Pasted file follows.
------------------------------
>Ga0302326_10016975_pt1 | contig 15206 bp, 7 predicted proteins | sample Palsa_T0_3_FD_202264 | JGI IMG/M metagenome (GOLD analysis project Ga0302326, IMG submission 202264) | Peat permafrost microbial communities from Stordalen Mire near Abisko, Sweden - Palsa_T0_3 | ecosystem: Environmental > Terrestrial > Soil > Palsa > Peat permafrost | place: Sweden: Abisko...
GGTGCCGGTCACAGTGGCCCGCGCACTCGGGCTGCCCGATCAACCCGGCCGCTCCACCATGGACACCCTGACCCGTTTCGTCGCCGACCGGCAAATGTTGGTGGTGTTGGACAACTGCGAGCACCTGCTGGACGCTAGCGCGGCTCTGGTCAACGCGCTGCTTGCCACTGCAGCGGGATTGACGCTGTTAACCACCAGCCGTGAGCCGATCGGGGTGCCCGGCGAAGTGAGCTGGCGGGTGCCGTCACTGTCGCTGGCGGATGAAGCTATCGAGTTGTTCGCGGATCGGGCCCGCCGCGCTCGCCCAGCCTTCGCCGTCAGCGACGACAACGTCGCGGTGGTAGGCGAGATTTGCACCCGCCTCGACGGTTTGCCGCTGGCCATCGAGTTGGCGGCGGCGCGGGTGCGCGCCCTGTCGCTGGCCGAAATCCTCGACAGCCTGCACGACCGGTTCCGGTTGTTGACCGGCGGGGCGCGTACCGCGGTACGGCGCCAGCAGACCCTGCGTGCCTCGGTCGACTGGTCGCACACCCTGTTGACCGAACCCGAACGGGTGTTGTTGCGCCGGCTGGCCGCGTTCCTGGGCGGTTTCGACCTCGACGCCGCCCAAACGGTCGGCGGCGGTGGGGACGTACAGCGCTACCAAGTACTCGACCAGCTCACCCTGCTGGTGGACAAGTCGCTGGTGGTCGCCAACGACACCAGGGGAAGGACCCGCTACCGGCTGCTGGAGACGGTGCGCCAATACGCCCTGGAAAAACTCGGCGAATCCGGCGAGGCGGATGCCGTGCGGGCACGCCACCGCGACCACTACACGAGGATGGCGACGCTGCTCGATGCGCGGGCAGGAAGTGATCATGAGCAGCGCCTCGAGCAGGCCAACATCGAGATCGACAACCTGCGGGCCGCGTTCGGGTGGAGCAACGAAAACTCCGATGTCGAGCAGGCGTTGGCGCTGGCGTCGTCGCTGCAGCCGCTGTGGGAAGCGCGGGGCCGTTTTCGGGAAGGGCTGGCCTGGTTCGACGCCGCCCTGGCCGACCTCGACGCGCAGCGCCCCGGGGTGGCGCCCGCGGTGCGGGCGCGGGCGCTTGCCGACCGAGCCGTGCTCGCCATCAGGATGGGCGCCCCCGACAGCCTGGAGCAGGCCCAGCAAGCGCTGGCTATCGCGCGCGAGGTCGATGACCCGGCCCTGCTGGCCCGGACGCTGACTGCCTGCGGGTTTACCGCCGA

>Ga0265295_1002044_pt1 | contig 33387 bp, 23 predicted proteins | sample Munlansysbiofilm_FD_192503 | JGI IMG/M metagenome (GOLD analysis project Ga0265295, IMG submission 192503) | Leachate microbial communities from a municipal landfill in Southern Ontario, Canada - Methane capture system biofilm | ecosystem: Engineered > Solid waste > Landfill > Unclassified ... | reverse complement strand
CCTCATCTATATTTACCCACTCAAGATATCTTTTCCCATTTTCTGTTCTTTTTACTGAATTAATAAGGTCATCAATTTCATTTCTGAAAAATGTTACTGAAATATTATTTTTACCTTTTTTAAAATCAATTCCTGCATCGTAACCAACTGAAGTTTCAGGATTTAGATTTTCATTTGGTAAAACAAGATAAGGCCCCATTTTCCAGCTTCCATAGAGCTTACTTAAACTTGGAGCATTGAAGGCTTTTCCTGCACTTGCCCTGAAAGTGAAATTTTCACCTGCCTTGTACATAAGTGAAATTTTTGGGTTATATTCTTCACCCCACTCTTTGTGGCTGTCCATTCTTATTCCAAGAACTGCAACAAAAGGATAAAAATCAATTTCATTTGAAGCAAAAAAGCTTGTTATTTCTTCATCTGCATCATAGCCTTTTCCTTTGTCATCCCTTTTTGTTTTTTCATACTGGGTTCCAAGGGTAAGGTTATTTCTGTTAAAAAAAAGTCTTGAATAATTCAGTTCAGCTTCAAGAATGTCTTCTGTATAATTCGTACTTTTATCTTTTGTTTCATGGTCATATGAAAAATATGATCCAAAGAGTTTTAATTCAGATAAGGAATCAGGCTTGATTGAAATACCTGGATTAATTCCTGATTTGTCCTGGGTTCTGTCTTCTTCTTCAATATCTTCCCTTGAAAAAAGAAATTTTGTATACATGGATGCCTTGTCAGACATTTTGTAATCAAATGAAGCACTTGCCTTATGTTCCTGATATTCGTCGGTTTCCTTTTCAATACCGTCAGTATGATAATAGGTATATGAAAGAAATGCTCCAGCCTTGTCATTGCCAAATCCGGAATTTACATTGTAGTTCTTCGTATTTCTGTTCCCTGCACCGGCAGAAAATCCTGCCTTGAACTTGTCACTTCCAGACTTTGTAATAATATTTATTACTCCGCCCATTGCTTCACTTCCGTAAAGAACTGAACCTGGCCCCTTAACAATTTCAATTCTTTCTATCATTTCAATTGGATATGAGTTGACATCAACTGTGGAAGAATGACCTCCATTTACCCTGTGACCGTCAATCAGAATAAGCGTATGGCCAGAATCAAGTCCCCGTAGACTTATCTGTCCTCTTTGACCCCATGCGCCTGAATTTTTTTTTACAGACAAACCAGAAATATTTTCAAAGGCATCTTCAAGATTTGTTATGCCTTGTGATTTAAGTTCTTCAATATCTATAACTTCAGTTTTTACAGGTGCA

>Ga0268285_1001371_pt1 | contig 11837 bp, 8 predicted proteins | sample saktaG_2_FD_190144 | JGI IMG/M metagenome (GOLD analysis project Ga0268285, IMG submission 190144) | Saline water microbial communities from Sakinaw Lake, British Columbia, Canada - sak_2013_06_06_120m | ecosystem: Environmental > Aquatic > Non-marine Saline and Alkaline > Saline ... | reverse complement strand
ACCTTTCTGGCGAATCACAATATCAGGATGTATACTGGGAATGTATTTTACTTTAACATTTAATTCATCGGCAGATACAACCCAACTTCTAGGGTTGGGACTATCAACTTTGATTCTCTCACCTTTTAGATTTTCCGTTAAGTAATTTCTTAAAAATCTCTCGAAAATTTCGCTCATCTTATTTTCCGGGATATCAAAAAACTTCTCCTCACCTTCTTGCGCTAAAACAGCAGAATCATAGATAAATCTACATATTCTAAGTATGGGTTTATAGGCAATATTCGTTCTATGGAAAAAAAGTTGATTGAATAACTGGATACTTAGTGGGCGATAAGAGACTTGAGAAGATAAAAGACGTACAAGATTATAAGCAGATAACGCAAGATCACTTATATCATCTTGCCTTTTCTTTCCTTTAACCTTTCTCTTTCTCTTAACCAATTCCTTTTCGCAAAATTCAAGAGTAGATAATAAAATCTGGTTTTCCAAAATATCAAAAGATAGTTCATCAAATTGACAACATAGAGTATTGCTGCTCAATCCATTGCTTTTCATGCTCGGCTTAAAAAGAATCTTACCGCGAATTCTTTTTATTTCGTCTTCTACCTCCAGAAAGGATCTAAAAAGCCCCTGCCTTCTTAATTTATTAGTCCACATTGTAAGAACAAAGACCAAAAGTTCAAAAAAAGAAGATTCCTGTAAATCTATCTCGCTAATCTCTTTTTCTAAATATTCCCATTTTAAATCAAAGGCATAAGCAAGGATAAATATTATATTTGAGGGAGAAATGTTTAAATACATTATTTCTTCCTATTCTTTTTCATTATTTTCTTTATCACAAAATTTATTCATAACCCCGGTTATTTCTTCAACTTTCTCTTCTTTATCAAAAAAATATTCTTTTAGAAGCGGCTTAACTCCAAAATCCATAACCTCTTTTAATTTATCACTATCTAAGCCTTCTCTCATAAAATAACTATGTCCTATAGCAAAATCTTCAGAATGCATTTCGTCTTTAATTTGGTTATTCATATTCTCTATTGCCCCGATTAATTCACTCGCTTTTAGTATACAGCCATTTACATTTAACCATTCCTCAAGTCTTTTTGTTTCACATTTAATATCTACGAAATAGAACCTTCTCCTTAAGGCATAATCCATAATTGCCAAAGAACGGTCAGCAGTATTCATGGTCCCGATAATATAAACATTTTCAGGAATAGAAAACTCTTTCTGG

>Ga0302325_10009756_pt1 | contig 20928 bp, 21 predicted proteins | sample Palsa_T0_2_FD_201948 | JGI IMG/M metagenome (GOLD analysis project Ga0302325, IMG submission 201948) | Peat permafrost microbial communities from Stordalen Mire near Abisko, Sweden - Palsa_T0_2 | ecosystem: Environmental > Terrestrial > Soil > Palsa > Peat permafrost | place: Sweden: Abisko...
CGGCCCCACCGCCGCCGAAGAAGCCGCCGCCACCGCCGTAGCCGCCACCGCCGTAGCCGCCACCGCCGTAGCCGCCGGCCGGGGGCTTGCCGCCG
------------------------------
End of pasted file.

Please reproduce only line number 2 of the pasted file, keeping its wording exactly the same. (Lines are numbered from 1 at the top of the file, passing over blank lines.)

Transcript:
GGTGCCGGTCACAGTGGCCCGCGCACTCGGGCTGCCCGATCAACCCGGCCGCTCCACCATGGACACCCTGACCCGTTTCGTCGCCGACCGGCAAATGTTGGTGGTGTTGGACAACTGCGAGCACCTGCTGGACGCTAGCGCGGCTCTGGTCAACGCGCTGCTTGCCACTGCAGCGGGATTGACGCTGTTAACCACCAGCCGTGAGCCGATCGGGGTGCCCGGCGAAGTGAGCTGGCGGGTGCCGTCACTGTCGCTGGCGGATGAAGCTATCGAGTTGTTCGCGGATCGGGCCCGCCGCGCTCGCCCAGCCTTCGCCGTCAGCGACGACAACGTCGCGGTGGTAGGCGAGATTTGCACCCGCCTCGACGGTTTGCCGCTGGCCATCGAGTTGGCGGCGGCGCGGGTGCGCGCCCTGTCGCTGGCCGAAATCCTCGACAGCCTGCACGACCGGTTCCGGTTGTTGACCGGCGGGGCGCGTACCGCGGTACGGCGCCAGCAGACCCTGCGTGCCTCGGTCGACTGGTCGCACACCCTGTTGACCGAACCCGAACGGGTGTTGTTGCGCCGGCTGGCCGCGTTCCTGGGCGGTTTCGACCTCGACGCCGCCCAAACGGTCGGCGGCGGTGGGGACGTACAGCGCTACCAAGTACTCGACCAGCTCACCCTGCTGGTGGACAAGTCGCTGGTGGTCGCCAACGACACCAGGGGAAGGACCCGCTACCGGCTGCTGGAGACGGTGCGCCAATACGCCCTGGAAAAACTCGGCGAATCCGGCGAGGCGGATGCCGTGCGGGCACGCCACCGCGACCACTACACGAGGATGGCGACGCTGCTCGATGCGCGGGCAGGAAGTGATCATGAGCAGCGCCTCGAGCAGGCCAACATCGAGATCGACAACCTGCGGGCCGCGTTCGGGTGGAGCAACGAAAACTCCGATGTCGAGCAGGCGTTGGCGCTGGCGTCGTCGCTGCAGCCGCTGTGGGAAGCGCGGGGCCGTTTTCGGGAAGGGCTGGCCTGGTTCGACGCCGCCCTGGCCGACCTCGACGCGCAGCGCCCCGGGGTGGCGCCCGCGGTGCGGGCGCGGGCGCTTGCCGACCGAGCCGTGCTCGCCATCAGGATGGGCGCCCCCGACAGCCTGGAGCAGGCCCAGCAAGCGCTGGCTATCGCGCGCGAGGTCGATGACCCGGCCCTGCTGGCCCGGACGCTGACTGCCTGCGGGTTTACCGCCGA